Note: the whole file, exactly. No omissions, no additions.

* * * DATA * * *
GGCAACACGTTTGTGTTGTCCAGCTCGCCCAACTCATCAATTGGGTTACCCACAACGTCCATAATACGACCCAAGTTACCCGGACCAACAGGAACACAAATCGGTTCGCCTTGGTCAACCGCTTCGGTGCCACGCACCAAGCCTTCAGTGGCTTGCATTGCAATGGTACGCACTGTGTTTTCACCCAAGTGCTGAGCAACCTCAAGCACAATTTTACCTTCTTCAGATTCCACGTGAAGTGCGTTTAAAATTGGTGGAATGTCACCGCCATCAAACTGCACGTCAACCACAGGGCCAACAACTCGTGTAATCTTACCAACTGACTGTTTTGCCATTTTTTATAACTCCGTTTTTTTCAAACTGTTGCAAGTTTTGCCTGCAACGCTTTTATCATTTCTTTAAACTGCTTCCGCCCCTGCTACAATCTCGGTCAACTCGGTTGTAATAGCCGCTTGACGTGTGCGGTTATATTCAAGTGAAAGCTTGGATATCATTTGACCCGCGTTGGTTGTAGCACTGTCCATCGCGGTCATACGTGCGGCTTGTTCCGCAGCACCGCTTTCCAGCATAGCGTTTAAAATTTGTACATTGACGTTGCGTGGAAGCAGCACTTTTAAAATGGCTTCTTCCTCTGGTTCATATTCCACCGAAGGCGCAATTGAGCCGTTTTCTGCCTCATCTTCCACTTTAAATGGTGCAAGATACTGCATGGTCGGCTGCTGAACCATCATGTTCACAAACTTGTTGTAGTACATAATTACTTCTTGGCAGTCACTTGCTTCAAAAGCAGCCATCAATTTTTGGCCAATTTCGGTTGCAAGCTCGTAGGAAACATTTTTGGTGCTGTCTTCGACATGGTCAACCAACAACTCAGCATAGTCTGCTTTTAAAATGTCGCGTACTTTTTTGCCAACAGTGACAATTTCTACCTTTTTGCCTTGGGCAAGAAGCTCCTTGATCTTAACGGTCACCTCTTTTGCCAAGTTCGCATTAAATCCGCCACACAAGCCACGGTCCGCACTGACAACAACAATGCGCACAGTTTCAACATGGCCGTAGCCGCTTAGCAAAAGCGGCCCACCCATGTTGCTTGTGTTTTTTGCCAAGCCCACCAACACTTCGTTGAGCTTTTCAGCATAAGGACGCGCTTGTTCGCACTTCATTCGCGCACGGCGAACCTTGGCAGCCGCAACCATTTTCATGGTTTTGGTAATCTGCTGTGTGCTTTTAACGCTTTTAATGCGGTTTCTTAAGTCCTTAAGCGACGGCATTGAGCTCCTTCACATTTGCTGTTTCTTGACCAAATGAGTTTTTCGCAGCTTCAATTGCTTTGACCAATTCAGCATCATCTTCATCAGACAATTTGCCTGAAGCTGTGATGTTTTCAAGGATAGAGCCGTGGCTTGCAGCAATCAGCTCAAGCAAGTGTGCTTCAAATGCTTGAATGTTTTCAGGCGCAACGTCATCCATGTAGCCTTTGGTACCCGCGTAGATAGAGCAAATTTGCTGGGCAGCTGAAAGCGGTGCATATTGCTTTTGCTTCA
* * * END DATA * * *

GGCAACACGTTTGTGTTGTCCAGCTCGCCCAACTCATCAATTGGGTTACCCACAACGTCCATAATACGACCCAAGTTACCCGGACCAACAGGAACACAAATCGGTTCGCCTTGGTCAACCGCTTCGGTGCCACGCACCAAGCCTTCAGTGGCTTGCATTGCAATGGTACGCACTGTGTTTTCACCCAAGTGCTGAGCAACCTCAAGCACAATTTTACCTTCTTCAGATTCCACGTGAAGTGCGTTTAAAATTGGTGGAATGTCACCGCCATCAAACTGCACGTCAACCACAGGGCCAACAACTCGTGTAATCTTACCAACTGACTGTTTTGCCATTTTTTATAACTCCGTTTTTTTCAAACTGTTGCAAGTTTTGCCTGCAACGCTTTTATCATTTCTTTAAACTGCTTCCGCCCCTGCTACAATCTCGGTCAACTCGGTTGTAATAGCCGCTTGACGTGTGCGGTTATATTCAAGTGAAAGCTTGGATATCATTTGACCCGCGTTGGTTGTAGCACTGTCCATCGCGGTCATACGTGCGGCTTGTTCCGCAGCACCGCTTTCCAGCATAGCGTTTAAAATTTGTACATTGACGTTGCGTGGAAGCAGCACTTTTAAAATGGCTTCTTCCTCTGGTTCATATTCCACCGAAGGCGCAATTGAGCCGTTTTCTGCCTCATCTTCCACTTTAAATGGTGCAAGATACTGCATGGTCGGCTGCTGAACCATCATGTTCACAAACTTGTTGTAGTACATAATTACTTCTTGGCAGTCACTTGCTTCAAAAGCAGCCATCAATTTTTGGCCAATTTCGGTTGCAAGCTCGTAGGAAACATTTTTGGTGCTGTCTTCGACATGGTCAACCAACAACTCAGCATAGTCTGCTTTTAAAATGTCGCGTACTTTTTTGCCAACAGTGACAATTTCTACCTTTTTGCCTTGGGCAAGAAGCTCCTTGATCTTAACGGTCACCTCTTTTGCCAAGTTCGCATTAAATCCGCCACACAAGCCACGGTCCGCACTGACAACAACAATGCGCACAGTTTCAACATGGCCGTAGCCGCTTAGCAAAAGCGGCCCACCCATGTTGCTTGTGTTTTTTGCCAAGCCCACCAACACTTCGTTGAGCTTTTCAGCATAAGGACGCGCTTGTTCGCACTTCATTCGCGCACGGCGAACCTTGGCAGCCGCAACCATTTTCATGGTTTTGGTAATCTGCTGTGTGCTTTTAACGCTTTTAATGCGGTTTCTTAAGTCCTTAAGCGACGGCATTGAGCTCCTTCACATTTGCTGTTTCTTGACCAAATGAGTTTTTCGCAGCTTCAATTGCTTTGACCAATTCAGCATCATCTTCATCAGACAATTTGCCTGAAGCTGTGATGTTTTCAAGGATAGAGCCGTGGCTTGCAGCAATCAGCTCAAGCAAGTGTGCTTCAAATGCTTGAATGTTTTCAGGCGCAACGTCATCCATGTAGCCTTTGGTACCCGCGTAGATAGAGCAAATTTGCTGGGCAGCTGAAAGCGGTGCATATTGCTTTTGCTTCA